Perhaps like me, now that it has broadcast what is supposed to be its last show and been nominated for an Emmy, you have finally got around to taking a look at the critically acclaimed TV drama, Friday Night Lights. Sure, there were people who had been heaping praise upon it for years, but since I’ve just finished watching the fourth season of The Wire, you can see how it might take awhile for that praise to make a dent. Finally, in conjunction with the show’s imminent demise, and a valedictory revisit with Peter Berg its creator and two of its stars on Fresh Air, I figured it was time to see what all the noise was about.
Luckily video of the show is readily available in a number of places on the net, and I have now, in less than two days, gotten through the ninth episode of the first season, and let me tell you those praise heaping critics know what they’re talking about. This show is great television. It is addictive—once you get hooked, you’re stuck for the ride. Plot lines are emotionally satisfying. Characters are complex. Besides, the writers are big on cliff hangers. It’s hard to wait for the next episode, and that’s the nice thing about watching on line. You don’t have to wait a week for the next fix.
So what is all the hoopla about. It’s kind of late in the game for a synopsis. Suffice it to say, the show, set in the small Texas town of Dillon, focuses on a high school football team and its central role in the town’s social life. Major characters are the coach and his family and players, but it is the town, its citizens and the stakes they have the team and the Friday night game that give the show its power. Football is king, but football is a trope that stands for anything that dominates the culture of a community and binds together all social elements. There is plenty of football, but as many others have pointed out, this is less a show about football than it is about human problems and interactions. It just happens that these particular humans are obsessed with a game.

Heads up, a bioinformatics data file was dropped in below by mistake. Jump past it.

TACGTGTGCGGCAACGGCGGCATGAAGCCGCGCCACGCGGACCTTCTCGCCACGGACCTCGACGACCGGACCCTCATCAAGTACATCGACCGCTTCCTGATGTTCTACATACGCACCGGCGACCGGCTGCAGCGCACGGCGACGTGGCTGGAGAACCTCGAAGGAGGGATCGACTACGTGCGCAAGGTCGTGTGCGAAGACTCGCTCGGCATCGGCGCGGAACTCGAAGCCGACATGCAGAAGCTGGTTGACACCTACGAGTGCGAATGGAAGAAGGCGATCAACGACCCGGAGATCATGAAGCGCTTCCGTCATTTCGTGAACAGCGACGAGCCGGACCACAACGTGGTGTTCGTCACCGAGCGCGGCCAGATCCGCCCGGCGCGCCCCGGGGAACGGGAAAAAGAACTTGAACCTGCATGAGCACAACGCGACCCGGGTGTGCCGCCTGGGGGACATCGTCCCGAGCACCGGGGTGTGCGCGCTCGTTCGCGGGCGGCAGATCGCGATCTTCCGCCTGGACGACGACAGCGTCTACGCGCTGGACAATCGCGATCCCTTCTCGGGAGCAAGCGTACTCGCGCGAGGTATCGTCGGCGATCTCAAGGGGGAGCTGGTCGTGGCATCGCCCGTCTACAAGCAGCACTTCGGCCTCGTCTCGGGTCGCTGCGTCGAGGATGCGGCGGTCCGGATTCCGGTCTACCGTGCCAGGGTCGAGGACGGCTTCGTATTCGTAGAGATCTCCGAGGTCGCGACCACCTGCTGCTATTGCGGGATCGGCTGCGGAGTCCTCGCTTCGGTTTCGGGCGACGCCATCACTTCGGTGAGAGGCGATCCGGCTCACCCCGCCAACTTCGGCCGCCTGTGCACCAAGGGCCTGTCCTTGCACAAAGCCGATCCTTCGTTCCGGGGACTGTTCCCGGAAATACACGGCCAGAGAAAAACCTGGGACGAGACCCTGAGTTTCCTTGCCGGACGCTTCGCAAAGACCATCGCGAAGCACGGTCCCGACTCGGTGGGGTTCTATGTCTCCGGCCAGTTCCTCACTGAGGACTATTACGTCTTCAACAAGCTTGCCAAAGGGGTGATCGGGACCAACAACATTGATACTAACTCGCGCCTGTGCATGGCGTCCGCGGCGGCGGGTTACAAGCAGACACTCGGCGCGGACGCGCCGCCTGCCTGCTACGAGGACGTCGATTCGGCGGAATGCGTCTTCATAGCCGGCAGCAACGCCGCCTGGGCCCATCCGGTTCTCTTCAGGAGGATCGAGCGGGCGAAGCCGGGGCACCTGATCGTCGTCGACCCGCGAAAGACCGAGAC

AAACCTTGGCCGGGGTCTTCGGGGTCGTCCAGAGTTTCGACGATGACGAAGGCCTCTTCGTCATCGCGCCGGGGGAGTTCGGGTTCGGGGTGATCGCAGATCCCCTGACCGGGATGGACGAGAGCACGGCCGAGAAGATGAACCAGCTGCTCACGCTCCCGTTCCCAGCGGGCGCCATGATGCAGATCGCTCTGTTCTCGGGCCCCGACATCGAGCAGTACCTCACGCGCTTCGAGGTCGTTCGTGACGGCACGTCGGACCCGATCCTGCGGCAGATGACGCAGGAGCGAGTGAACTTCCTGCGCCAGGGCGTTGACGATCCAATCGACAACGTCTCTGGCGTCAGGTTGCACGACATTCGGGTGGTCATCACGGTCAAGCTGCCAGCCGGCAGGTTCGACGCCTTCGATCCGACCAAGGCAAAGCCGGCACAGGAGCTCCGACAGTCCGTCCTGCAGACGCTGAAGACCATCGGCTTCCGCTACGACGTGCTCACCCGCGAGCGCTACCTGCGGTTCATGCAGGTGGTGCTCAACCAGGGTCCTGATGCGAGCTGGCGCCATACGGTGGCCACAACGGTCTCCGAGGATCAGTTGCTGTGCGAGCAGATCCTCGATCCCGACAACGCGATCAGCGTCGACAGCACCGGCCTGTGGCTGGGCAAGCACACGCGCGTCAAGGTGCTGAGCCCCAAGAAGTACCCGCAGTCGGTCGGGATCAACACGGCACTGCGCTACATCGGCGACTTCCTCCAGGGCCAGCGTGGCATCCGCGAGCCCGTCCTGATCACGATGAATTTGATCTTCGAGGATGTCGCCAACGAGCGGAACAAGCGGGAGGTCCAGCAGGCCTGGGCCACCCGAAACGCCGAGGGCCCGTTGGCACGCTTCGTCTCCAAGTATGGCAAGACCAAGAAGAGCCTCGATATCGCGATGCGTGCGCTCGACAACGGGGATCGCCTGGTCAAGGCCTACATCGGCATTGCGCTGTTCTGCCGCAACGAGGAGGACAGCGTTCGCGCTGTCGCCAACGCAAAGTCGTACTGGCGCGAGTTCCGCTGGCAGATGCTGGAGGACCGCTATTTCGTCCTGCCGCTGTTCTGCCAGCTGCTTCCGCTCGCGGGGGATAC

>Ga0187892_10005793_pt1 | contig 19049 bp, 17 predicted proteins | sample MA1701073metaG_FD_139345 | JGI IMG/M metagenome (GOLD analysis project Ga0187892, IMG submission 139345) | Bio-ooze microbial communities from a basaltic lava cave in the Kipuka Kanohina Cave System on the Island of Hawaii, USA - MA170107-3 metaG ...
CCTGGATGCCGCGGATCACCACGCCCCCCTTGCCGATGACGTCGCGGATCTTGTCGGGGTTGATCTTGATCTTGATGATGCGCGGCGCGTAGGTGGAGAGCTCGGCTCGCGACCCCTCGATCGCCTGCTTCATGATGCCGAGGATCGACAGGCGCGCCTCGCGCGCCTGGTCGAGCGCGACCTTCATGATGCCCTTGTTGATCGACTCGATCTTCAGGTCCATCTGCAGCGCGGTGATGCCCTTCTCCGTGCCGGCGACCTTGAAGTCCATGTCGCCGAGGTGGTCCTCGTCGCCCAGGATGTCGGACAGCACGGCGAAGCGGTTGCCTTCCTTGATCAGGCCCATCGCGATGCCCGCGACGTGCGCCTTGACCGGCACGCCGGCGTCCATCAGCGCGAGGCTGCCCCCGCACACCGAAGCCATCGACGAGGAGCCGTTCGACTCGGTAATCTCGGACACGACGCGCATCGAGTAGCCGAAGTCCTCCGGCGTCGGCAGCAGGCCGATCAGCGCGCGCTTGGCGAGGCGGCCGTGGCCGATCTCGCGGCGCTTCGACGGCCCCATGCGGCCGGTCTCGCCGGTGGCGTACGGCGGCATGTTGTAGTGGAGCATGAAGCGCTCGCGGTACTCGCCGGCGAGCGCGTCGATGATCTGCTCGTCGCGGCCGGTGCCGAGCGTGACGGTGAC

The acting is superb. Kyle Chandler plays the coach, Eric Taylor, with convincing restraint. Connie Britton reeks with Southern charm and strength of will as his wife. The young actors (too many to mention) that make up the team, the cheerleaders and the student body are varied and convincing as they work through the turmoil of youth. If at times the townsfolk are pushy smarmy stereotypes, they are nonetheless played with conviction. The writing is smart, and the photography is exciting. This is a show that has everything going for it.
And yet . . . and yet, it has never been a ratings success. Of course, there have been plenty of attempts to explain the show’s lack of mass appeal. Viewers, especially the ladies, think it’s about football, and weekends with the Big Ten and the NFL are football enough. Viewers, especially the men, discover very quickly that there is less football than they expected. Once viewers get an idea, it’s hard to change their mind. Scheduling, if not plain bad taste, may have been the problem.
Still it managed a decent run, and there is a good deal of buzz suggesting that this current demise might not be fatal. In a recent interview on NPR, Berg admitted that there were talks in the works about a future for the show. He wouldn’t say what that future might be, but it would seem there is hope. A variety of sites on the net have indicated that Berg has confirmed that a feature length movie is in the works. One can only hope. In the meantime, there are still four and three quarters of its five seasons waiting for me to watch.